Integrity Initiatives International (III) Europe launches in The Hague as plans for an International Anti-Corruption Court gather pace

Type: Happening now
Topic: Rule of Law
Topic: Humanity
Publication date: 4 Jun

Since June 2021, senior figures from the worlds of politics, the judiciary, and civil society have called for the creation of an International Anti-Corruption Court (IACC) which could hold kleptocrats and their co-conspirators accountable when national governments are unable or unwilling to do so.

Now that idea has gained considerable momentum thanks to the advocacy of global NGO Integrity Initiatives International (III) and its coalition partners, a sister organization III Europe is being established in The Hague. The governments of the Netherlands, Canada, Nigeria, Moldova, and Ecuador all endorse the creation of an IACC, and many more countries are interested. The UK Labour Party plans to champion creation of the Court if they win the General Election in July 2024.

Under III’s leadership, more than 100 NGOs and 350 global dignitaries are working together to make the IACC a reality. They include more than 50 former presidents and prime ministers, over 30 Nobel laureates, high court judges, cabinet ministers, and representatives of civil society, business, and faith communities.

* Main picture: from left to right Maja Groff, Diana Eggleston, Mark L. Wolf and Ian Lynch visiting the INTERNATIONAL ANTI-CORRUPTION COORDINATION CENTRE in London.

In a joint declaration, they state that the IACC is:

“urgently needed” to “promote democracy and human rights, protect human life and health, and enhance international peace and security”.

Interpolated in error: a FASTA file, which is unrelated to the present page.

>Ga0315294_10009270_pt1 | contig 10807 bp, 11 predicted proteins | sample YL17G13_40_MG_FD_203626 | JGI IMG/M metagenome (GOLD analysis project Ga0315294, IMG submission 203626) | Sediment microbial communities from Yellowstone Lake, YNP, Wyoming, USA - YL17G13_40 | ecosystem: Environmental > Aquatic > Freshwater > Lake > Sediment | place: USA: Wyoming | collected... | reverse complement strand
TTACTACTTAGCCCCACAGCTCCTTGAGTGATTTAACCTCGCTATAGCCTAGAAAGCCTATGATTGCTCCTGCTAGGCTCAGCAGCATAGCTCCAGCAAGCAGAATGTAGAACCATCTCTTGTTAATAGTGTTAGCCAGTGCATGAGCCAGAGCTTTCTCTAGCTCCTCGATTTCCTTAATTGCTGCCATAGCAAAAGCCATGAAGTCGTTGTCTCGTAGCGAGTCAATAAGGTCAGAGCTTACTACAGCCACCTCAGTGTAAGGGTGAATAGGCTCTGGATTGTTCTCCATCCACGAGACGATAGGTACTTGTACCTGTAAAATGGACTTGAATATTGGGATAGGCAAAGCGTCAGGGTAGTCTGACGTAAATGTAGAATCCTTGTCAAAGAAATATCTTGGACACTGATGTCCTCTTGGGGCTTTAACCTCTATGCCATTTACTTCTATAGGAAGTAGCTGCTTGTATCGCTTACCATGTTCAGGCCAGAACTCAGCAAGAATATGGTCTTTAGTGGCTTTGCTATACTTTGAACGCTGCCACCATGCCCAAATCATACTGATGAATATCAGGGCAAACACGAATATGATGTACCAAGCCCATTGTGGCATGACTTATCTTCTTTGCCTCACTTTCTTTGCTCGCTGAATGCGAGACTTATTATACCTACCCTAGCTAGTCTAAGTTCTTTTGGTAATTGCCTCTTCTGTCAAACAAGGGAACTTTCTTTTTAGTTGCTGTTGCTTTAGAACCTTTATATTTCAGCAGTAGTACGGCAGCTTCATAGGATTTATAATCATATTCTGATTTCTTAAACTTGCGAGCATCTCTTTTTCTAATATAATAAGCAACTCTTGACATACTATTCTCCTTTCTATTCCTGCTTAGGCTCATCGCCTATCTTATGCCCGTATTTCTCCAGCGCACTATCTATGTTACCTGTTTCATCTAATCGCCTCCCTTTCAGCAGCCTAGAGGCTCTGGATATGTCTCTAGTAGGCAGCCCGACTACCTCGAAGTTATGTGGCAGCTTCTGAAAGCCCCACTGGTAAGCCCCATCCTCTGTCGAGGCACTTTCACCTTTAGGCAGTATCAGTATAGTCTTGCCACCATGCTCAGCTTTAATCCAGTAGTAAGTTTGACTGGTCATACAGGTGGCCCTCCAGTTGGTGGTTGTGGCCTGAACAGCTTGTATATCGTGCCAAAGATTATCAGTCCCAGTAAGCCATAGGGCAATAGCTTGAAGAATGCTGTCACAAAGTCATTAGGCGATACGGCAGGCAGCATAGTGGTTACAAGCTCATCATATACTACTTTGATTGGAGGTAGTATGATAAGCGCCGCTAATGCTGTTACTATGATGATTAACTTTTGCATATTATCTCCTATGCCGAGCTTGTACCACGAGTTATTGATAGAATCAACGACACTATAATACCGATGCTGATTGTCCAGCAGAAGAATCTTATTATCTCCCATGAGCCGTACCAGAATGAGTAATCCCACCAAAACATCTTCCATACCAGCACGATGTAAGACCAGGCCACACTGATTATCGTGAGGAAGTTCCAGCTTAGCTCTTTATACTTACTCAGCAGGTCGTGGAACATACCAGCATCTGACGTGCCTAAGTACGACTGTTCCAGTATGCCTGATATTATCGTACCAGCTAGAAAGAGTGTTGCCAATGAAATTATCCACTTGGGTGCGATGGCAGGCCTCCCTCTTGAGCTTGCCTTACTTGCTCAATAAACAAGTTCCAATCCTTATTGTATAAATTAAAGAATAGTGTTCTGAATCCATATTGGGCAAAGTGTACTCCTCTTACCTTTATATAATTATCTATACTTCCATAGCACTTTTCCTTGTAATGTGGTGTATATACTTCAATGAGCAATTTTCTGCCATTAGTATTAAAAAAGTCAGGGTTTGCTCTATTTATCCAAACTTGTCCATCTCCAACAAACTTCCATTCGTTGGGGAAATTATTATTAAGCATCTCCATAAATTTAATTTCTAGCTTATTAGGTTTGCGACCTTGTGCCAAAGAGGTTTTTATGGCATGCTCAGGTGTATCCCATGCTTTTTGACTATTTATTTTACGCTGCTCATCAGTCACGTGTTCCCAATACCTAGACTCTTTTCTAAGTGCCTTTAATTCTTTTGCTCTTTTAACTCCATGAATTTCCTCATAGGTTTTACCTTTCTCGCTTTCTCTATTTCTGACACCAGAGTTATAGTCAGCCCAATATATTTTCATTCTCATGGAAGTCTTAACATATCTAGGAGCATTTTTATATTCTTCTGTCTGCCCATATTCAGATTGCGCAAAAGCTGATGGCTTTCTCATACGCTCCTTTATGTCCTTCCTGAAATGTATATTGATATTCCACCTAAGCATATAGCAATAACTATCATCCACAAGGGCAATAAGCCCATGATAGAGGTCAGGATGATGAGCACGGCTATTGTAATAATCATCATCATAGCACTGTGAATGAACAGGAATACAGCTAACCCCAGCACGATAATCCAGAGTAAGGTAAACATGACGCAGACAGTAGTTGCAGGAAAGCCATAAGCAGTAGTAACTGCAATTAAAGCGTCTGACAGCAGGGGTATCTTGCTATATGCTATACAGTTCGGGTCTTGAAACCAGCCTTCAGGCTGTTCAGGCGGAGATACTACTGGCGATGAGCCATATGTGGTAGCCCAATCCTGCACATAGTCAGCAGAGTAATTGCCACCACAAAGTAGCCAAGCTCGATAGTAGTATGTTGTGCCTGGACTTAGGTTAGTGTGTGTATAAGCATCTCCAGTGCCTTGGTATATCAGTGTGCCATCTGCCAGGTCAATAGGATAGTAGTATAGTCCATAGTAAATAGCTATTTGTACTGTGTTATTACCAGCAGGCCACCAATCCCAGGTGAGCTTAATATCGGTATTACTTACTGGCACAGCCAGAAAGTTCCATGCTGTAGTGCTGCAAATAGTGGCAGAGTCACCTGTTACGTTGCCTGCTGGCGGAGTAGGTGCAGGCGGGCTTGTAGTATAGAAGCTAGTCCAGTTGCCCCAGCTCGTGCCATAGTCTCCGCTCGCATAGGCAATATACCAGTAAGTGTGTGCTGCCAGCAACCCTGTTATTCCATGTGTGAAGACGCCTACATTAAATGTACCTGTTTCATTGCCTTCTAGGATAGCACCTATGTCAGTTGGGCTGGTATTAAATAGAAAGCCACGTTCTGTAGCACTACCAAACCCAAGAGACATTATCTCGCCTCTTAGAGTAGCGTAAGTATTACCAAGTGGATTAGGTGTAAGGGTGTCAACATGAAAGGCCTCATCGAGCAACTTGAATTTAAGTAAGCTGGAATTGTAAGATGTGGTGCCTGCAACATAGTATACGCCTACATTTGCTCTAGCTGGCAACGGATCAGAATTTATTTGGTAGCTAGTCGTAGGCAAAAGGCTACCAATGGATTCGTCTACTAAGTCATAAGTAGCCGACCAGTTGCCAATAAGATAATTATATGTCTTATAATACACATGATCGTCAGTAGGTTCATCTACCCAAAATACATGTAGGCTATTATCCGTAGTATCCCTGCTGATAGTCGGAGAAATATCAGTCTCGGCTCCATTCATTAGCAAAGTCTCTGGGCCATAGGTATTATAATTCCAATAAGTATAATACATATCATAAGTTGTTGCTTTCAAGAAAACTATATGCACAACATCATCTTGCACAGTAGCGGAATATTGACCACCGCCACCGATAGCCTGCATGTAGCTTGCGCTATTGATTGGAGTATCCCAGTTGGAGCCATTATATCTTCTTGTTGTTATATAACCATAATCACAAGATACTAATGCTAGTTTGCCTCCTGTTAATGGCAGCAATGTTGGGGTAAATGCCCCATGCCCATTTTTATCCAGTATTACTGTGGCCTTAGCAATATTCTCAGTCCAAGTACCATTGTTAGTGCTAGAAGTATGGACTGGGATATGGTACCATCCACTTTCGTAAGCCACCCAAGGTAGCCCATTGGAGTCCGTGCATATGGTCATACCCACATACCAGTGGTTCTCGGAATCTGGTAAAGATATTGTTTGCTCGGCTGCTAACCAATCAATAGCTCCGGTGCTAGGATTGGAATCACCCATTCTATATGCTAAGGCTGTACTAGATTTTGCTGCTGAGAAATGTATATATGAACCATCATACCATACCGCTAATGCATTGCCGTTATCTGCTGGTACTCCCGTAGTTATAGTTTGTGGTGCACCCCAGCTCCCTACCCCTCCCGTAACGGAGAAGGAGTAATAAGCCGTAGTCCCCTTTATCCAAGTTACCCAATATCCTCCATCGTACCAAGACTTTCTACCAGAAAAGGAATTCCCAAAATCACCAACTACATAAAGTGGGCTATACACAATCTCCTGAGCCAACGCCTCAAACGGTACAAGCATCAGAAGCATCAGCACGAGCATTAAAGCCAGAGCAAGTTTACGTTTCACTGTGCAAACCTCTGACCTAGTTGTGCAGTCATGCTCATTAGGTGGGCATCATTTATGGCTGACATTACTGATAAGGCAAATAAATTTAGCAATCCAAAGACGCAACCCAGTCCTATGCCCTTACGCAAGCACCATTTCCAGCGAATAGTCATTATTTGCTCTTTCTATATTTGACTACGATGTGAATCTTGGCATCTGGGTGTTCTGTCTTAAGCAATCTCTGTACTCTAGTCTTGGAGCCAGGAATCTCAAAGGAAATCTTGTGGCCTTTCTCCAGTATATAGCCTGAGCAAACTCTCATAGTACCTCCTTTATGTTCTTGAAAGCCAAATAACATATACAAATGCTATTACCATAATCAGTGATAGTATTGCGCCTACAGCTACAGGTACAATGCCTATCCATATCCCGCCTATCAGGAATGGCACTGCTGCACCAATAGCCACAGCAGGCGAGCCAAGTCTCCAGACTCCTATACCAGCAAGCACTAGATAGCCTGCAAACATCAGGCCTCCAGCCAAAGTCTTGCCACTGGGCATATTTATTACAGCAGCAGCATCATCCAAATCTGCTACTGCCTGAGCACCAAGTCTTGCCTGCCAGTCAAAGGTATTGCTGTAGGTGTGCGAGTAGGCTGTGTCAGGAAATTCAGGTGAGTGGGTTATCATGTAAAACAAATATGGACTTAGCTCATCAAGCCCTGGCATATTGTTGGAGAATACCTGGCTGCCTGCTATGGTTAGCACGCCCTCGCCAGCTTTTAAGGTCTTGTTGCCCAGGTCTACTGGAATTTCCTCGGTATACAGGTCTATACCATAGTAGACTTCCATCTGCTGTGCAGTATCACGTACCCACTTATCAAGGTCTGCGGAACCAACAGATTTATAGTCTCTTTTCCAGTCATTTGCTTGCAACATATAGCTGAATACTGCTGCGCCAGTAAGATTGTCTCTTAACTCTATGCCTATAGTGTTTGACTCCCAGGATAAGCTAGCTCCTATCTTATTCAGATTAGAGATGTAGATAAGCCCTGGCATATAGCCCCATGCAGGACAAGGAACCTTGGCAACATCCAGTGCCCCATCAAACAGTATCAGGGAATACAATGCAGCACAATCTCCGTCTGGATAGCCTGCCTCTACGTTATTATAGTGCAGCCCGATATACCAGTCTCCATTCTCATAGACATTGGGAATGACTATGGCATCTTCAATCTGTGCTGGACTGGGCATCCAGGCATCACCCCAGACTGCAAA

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The signatories include: former Colombia President and Nobel laureate Juan Manuel Santos, former Senegal Prime Minister Aminata Touré, former Mali Prime Minister Moussa Mara, former Chile President Ricardo Lagos, former Costa Rica President Laura Chincilla, former Korea Prime Minister Seung-Soo Han, former UK Prime Minister Gordon Brown, former Netherlands Prime Minister Jan Peter Balkenende, and former Canada Prime Minister Kim Campbell.

The presence of III Europe in The Hague is significant as the city of peace and justice is already home to many international courts and tribunals. The proposed IACC would have a very clear remit to enforce certain mandatory crimes that the 190 parties to the UN Convention against Corruption  (UNCAC) have agreed to criminalize. It would also have the power to freeze assets, return stolen assets to the benefit of victimized populations , and stop corrupt officials wherever they are in the world.

Maja Groff, Senior Treaty Advisor for Integrity Initiatives International Europe. “The establishment of the International Anti-Corruption Court would be an important response to the urgent need for a robust international mechanism to combat grand corruption, which poses a grave threat to the stability of nations, undermines democratic institutions, hampers economic and social development, and erodes public trust in governments.”

Kleptocracy and State Capture

The IACC will be designed to counter all dimensions of grand corruption, including:

  • Kleptocracy - A State system that is fundamentally based on corruption. Leaders use political power to expropriate the wealth of the people they govern, and society does not function without a flow of bribes to access public officials. The entire system is built on corrupt buying and selling of influence and the money flows upwards to the top.
  • State Capture - Where a formally democratic state has been captured by corrupt officials to the point where democracy has broken down. These cases can be slightly more complex as senior officials may be seen to operate legitimately but are actually manipulating bureaucracy and formal procedures to their own advantage.